Tracking Trump’s Web of Conflicts

He has business interests in about 20 countries. The Trump Organization has said it has ended some deals since the election.

By Michael Keller, Blacki Migliozzi, Caleb Melby and Mira Rojanasakul
Published: December 1, 2016 | Last updated : May 18, 2017

Donald Trump’s sprawling business ties raise questions about how his personal interests could influence the policies he pursues as president. His financial interests at home and abroad, family businesses, outstanding debts and ongoing government action against him and his companies complicated the transition and could be a recurring problem for his presidency. Trump has stepped down from his positions at the Trump Organization, but he hasn’t divestedhis ownership and can draw funds from a trust established to hold the companies whenever he likes. The organization, now managed by his sons Eric and Don Jr. and Chief Financial Officer Allen Weisselberg, terminated pending deals and said it won't seek new international business. Walter Shaub, director of the Office of Government Ethics, disagrees with the Trump team’s lawyers that these measures solve the problems his businesses present, calling them “meaningless.” The Trump Organization declined to comment about its investments or potential conflicts. Here’s what we know about Trump’s interests around the world.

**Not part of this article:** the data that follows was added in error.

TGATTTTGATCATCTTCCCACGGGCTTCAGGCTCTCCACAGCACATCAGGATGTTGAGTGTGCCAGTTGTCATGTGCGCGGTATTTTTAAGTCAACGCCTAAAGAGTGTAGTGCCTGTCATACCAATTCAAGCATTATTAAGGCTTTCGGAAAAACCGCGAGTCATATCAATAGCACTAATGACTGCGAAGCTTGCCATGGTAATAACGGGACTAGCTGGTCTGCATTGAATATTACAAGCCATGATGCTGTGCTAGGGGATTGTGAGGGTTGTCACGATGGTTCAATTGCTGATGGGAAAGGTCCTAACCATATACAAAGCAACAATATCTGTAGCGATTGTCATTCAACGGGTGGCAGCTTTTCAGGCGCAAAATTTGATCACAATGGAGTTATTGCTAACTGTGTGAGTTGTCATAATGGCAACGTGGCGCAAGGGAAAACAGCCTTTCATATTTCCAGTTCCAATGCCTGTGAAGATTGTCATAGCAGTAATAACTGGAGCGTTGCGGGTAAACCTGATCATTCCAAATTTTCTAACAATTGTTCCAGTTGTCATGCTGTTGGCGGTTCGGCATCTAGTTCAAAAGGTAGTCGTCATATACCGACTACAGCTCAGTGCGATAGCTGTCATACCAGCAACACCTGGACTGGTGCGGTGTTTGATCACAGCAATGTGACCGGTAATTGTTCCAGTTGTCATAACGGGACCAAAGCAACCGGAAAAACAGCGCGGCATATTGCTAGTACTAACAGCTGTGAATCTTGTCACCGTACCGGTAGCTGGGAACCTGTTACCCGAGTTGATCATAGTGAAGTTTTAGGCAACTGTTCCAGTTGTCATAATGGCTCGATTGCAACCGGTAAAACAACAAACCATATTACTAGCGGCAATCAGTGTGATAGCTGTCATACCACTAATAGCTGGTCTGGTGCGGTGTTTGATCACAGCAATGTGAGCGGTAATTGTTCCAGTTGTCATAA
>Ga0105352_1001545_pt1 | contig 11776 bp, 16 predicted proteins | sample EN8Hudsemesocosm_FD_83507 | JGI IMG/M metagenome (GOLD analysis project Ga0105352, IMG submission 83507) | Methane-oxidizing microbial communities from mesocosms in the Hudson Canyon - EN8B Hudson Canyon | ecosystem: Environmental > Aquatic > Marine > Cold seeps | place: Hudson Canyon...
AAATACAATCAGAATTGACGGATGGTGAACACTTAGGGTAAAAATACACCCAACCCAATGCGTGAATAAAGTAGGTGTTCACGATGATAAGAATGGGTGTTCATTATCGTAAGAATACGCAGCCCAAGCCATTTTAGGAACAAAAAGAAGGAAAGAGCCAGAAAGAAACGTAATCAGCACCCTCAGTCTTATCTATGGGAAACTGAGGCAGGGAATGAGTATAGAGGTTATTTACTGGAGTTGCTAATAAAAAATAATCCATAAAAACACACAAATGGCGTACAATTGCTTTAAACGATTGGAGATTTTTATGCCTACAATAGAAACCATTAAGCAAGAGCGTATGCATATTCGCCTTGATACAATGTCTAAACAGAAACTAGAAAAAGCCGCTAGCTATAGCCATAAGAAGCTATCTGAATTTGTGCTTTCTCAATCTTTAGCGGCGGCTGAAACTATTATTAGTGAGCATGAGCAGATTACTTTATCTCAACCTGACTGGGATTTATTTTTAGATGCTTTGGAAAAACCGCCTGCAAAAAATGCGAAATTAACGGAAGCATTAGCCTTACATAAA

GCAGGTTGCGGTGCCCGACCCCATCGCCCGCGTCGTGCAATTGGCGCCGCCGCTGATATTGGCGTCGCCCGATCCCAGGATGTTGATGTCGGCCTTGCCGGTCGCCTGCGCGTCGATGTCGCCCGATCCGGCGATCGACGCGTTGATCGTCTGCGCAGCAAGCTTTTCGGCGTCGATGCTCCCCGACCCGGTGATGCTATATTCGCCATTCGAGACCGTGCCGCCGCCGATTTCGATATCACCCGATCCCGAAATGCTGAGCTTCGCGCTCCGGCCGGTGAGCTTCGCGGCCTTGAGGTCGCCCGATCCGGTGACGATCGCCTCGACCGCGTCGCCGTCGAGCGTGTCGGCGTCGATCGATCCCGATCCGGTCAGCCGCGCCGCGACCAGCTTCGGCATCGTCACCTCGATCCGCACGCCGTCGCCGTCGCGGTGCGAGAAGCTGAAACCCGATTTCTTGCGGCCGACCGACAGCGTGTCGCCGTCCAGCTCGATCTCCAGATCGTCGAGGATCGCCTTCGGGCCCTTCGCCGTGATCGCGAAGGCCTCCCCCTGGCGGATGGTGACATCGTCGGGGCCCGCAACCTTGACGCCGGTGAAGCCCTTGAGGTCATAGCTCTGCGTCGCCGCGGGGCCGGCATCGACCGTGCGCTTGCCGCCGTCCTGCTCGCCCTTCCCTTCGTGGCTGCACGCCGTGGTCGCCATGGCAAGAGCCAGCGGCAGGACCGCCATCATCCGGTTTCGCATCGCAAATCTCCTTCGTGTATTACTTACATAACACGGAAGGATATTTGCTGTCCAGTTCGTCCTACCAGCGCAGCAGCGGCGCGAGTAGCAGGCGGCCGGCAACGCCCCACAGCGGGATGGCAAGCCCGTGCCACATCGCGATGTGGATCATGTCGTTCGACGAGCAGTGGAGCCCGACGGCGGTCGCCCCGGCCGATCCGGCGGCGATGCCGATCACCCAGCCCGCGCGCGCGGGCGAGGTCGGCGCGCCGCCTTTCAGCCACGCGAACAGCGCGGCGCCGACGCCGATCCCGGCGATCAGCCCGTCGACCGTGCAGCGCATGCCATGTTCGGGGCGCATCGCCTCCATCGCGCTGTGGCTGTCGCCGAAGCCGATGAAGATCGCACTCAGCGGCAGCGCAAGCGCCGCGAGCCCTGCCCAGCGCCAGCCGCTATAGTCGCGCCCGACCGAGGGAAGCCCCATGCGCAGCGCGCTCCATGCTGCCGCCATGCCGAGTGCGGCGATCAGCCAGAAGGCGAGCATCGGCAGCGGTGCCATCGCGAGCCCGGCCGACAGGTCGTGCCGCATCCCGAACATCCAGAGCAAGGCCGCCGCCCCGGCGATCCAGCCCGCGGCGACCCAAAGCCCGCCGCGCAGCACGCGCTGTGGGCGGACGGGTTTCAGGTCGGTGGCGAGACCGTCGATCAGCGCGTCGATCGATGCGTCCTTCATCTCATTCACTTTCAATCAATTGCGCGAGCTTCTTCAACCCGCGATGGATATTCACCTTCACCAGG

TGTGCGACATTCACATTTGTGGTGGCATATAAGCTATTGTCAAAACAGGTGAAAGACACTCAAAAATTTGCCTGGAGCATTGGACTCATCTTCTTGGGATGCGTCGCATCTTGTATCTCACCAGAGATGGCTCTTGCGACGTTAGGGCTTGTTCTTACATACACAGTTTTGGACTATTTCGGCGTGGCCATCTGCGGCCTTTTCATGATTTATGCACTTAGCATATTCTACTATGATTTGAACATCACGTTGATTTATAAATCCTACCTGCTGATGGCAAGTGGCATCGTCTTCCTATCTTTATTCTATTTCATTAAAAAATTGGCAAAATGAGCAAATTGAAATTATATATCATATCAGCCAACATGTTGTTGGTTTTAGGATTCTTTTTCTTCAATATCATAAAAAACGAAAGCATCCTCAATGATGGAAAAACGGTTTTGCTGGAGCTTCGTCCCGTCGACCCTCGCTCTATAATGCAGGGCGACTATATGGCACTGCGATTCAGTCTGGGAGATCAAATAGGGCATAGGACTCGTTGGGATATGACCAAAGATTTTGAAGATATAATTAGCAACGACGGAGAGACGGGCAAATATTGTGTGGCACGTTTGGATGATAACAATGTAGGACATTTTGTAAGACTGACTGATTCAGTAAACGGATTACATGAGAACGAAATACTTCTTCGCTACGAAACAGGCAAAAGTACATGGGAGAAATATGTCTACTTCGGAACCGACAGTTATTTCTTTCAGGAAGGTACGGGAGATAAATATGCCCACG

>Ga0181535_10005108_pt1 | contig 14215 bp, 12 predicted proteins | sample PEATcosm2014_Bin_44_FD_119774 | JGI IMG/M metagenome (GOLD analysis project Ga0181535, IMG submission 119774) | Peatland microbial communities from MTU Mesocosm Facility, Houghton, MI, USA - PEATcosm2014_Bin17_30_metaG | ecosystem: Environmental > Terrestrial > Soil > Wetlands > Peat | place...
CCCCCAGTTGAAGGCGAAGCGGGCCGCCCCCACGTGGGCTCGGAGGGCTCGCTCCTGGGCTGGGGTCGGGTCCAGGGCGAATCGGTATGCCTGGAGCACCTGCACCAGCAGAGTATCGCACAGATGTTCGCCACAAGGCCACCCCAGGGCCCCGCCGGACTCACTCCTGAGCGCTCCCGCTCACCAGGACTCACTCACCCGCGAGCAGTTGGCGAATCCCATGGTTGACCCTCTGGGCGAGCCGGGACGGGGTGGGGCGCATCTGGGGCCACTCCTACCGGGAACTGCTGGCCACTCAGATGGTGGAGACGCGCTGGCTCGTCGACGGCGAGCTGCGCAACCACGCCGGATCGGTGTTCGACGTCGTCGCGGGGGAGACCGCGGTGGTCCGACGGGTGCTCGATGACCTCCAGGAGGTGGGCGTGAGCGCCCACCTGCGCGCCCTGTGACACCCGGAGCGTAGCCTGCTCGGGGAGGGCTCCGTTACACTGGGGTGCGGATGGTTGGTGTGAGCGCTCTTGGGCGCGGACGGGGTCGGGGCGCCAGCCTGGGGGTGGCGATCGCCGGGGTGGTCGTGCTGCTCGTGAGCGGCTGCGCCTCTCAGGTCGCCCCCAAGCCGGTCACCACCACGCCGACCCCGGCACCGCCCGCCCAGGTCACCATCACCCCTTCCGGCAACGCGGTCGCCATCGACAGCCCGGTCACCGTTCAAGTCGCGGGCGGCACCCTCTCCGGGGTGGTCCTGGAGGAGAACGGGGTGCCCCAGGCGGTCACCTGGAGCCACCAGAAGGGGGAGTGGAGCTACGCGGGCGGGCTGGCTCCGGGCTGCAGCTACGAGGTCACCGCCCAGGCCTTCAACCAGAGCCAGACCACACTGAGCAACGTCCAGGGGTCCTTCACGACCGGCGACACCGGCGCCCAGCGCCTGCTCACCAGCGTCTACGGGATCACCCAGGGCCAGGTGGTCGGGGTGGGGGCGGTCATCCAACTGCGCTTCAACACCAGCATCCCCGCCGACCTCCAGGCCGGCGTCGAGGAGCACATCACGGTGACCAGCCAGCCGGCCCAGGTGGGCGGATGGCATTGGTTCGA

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Trump has earned millions of dollars plastering his name on hotels and condominium towers built or owned by international partners, some in countries that are political flashpoints. Domestic operations and those overseas, which often have ties to foreign governments, could run afoul of the Constitution's emoluments clause, which bans gifts to U.S. officials from governments. Citizens for Responsibility and Ethics in Washington, a public watchdog group, has sued the president for violating the emoluments clause over payments by diplomats and foreign government officials to Trump’s hotels and golf courses. New plaintiffs from the restaurant and hotels industry were added to the lawsuit in April, alleging that Trump is unfairly depriving them of business from foreign governments trying to curry favor with the president. Meanwhile, Trump Hotels plans to triple its number of U.S. hotels, which could cause more businesses to feel the pinch of competing with the White House.

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